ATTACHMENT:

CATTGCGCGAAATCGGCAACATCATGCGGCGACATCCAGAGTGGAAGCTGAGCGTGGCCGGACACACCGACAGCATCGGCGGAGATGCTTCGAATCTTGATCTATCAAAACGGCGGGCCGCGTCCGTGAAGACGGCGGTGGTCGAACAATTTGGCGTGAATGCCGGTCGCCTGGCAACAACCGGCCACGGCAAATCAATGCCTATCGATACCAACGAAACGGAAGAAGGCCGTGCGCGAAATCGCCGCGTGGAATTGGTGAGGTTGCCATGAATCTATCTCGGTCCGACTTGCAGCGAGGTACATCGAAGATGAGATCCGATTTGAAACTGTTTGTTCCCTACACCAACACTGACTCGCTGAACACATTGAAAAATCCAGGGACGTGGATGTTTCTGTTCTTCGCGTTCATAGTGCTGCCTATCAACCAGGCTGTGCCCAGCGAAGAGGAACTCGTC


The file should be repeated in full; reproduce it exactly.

CATTGCGCGAAATCGGCAACATCATGCGGCGACATCCAGAGTGGAAGCTGAGCGTGGCCGGACACACCGACAGCATCGGCGGAGATGCTTCGAATCTTGATCTATCAAAACGGCGGGCCGCGTCCGTGAAGACGGCGGTGGTCGAACAATTTGGCGTGAATGCCGGTCGCCTGGCAACAACCGGCCACGGCAAATCAATGCCTATCGATACCAACGAAACGGAAGAAGGCCGTGCGCGAAATCGCCGCGTGGAATTGGTGAGGTTGCCATGAATCTATCTCGGTCCGACTTGCAGCGAGGTACATCGAAGATGAGATCCGATTTGAAACTGTTTGTTCCCTACACCAACACTGACTCGCTGAACACATTGAAAAATCCAGGGACGTGGATGTTTCTGTTCTTCGCGTTCATAGTGCTGCCTATCAACCAGGCTGTGCCCAGCGAAGAGGAACTCGTC